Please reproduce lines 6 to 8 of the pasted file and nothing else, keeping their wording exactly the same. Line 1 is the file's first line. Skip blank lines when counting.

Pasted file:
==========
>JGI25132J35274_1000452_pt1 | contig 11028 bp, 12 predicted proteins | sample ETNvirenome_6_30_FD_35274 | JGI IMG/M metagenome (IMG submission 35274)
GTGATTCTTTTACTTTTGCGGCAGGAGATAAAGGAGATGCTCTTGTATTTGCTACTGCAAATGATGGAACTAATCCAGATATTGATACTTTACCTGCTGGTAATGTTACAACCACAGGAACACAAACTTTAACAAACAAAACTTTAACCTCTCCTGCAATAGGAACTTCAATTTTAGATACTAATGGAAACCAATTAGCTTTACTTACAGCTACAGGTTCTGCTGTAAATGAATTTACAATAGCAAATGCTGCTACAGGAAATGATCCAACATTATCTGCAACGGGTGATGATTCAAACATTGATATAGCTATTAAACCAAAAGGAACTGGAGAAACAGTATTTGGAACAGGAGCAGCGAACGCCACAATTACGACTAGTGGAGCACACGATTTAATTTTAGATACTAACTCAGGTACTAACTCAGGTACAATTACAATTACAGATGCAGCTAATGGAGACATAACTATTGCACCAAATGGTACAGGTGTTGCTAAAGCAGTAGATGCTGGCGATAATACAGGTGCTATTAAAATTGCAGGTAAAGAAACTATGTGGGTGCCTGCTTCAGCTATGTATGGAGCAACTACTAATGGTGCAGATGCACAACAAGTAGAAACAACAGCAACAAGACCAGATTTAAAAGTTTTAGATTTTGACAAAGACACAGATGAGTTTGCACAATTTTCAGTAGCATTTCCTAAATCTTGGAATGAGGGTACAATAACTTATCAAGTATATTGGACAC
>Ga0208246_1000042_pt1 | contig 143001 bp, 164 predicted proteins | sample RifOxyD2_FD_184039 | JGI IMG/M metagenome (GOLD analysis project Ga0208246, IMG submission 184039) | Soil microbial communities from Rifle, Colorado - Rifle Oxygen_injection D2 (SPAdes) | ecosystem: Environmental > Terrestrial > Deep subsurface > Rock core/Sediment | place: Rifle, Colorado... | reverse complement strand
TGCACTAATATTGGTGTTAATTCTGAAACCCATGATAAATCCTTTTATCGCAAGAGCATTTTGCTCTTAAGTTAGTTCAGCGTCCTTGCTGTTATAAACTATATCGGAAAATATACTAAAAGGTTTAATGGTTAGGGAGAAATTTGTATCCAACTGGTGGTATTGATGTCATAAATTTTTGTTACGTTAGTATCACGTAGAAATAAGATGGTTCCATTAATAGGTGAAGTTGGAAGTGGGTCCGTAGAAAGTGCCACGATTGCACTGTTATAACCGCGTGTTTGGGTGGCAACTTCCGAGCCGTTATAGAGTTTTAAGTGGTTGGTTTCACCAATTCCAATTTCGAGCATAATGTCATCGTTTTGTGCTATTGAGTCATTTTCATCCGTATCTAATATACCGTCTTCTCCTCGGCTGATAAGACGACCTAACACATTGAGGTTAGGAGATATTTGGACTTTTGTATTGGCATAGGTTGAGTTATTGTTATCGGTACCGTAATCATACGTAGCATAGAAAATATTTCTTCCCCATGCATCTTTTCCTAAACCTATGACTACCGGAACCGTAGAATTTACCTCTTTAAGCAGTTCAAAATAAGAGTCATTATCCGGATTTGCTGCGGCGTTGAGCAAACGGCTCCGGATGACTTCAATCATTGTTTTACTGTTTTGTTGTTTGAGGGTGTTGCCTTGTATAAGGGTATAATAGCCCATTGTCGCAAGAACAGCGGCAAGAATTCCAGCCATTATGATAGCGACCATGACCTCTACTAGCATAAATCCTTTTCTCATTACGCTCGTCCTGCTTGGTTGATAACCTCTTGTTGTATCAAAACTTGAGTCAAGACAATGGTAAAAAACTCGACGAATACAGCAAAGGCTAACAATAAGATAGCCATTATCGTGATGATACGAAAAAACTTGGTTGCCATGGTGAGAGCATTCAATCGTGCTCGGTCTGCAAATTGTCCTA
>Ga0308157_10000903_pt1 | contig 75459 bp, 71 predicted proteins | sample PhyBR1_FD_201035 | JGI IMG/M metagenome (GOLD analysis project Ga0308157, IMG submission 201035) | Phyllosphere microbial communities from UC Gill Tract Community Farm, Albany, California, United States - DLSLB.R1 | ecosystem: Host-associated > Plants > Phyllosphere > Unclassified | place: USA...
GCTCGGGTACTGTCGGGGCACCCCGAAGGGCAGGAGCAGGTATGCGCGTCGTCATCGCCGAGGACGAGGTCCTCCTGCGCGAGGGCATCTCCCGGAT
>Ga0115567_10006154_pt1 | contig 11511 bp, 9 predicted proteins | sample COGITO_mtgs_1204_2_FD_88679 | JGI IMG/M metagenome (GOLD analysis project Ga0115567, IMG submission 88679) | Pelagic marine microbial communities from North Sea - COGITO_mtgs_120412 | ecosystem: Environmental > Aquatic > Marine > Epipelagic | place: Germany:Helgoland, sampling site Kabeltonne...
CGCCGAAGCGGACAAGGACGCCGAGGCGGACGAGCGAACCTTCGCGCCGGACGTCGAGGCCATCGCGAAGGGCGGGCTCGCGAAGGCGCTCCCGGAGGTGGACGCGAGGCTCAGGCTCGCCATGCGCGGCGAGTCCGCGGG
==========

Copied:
GCTCGGGTACTGTCGGGGCACCCCGAAGGGCAGGAGCAGGTATGCGCGTCGTCATCGCCGAGGACGAGGTCCTCCTGCGCGAGGGCATCTCCCGGAT
>Ga0115567_10006154_pt1 | contig 11511 bp, 9 predicted proteins | sample COGITO_mtgs_1204_2_FD_88679 | JGI IMG/M metagenome (GOLD analysis project Ga0115567, IMG submission 88679) | Pelagic marine microbial communities from North Sea - COGITO_mtgs_120412 | ecosystem: Environmental > Aquatic > Marine > Epipelagic | place: Germany:Helgoland, sampling site Kabeltonne...
CGCCGAAGCGGACAAGGACGCCGAGGCGGACGAGCGAACCTTCGCGCCGGACGTCGAGGCCATCGCGAAGGGCGGGCTCGCGAAGGCGCTCCCGGAGGTGGACGCGAGGCTCAGGCTCGCCATGCGCGGCGAGTCCGCGGG